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Two pathways for cysteine biosynthesis in Leishmania major

Williams, Roderick A.M. and Westrop, Gareth D. and Coombs, G.H. (2009) Two pathways for cysteine biosynthesis in Leishmania major. Biochemical Journal, 420. pp. 451-462. ISSN 0264-6021

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Abstract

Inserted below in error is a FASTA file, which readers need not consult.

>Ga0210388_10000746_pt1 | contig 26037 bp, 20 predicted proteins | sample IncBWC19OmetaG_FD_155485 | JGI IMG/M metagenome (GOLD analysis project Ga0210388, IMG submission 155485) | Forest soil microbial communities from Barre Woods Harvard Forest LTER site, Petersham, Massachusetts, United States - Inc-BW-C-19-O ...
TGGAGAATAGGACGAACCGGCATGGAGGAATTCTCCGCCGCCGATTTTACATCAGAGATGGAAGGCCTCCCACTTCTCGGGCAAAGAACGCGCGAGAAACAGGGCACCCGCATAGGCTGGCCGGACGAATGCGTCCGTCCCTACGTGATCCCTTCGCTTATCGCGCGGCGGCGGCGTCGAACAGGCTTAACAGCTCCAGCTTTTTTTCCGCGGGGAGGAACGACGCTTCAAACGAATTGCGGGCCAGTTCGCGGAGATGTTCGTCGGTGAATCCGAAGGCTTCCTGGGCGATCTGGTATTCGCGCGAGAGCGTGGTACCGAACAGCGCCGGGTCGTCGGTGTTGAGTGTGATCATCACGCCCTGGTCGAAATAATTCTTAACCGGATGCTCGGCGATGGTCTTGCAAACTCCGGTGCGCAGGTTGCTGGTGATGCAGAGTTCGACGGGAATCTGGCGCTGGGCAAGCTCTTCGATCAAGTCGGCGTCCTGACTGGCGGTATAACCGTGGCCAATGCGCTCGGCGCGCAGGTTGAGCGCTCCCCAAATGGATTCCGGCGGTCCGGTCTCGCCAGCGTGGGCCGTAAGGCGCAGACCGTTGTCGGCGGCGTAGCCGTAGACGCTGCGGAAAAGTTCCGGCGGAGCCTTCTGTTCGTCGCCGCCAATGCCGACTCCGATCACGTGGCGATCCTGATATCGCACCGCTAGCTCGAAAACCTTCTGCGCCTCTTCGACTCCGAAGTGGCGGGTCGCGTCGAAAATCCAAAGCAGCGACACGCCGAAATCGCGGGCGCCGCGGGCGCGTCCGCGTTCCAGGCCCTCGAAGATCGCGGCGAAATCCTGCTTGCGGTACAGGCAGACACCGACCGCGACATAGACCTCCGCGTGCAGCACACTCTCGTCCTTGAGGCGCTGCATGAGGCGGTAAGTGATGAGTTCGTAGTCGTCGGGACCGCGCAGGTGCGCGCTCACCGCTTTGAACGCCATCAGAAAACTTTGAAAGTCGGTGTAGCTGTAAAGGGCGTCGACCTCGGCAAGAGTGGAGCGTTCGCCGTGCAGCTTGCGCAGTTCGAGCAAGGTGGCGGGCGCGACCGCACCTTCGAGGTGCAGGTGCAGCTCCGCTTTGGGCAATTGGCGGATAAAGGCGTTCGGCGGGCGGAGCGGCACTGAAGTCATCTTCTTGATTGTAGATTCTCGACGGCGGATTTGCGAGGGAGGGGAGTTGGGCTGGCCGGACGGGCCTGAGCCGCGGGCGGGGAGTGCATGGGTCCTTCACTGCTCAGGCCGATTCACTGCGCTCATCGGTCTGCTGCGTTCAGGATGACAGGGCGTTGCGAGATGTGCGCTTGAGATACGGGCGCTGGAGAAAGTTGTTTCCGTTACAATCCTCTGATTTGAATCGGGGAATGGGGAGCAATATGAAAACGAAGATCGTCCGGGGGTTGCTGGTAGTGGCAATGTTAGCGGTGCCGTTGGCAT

Genome mining and biochemical analyses have shown that Leishmania major possesses two pathways for cysteine synthesis - the de novo biosynthesis pathway comprising SAT (serine acetyltransferase) and CS (cysteine synthase) and the RTS (reverse trans-sulfuration) pathway comprising CBS (cystathionine β-synthase) and CGL (cystathionine γ-lyase). The LmjCS (L. major CS) is similar to the type A CSs of bacteria and catalyses the synthesis of cysteine using O-acetylserine and sulfide with Kms of 17.5 and 0.13 mM respectively. LmjCS can use sulfide provided by the action of MST (mercaptopyruvate sulfurtransferase) on 3-MP (3-mercaptopyruvate). LmjCS forms a bi-enzyme complex with Leishmania SAT (and Arabidopsis SAT), with residues Lys222, His226 and Lys227 of LmjCS being involved in the complex formation. LmjCBS (L. major CBS) catalyses the synthesis of cystathionine from homocysteine, but, unlike mammalian CBS, also has high cysteine synthase activity (but with the Km for sulfide being 10.7 mM). In contrast, LmjCS does not have CBS activity. CS was up-regulated when promastigotes were grown in medium with limited availability of sulfur amino acids. Exogenous methionine stimulated growth under these conditions and also the levels of intracellular cysteine, glutathione and trypanothione, whereas cysteine had no effect on growth or the intracellular cysteine levels, correlating with the low rate of transport of cysteine into the cell. These results suggest that cysteine is generated endogenously by promastigotes of Leishmania. The absence of CS from mammals and the clear differences between CBS of mammals and Leishmania suggest that each of the parasite enzymes could be a viable drug target.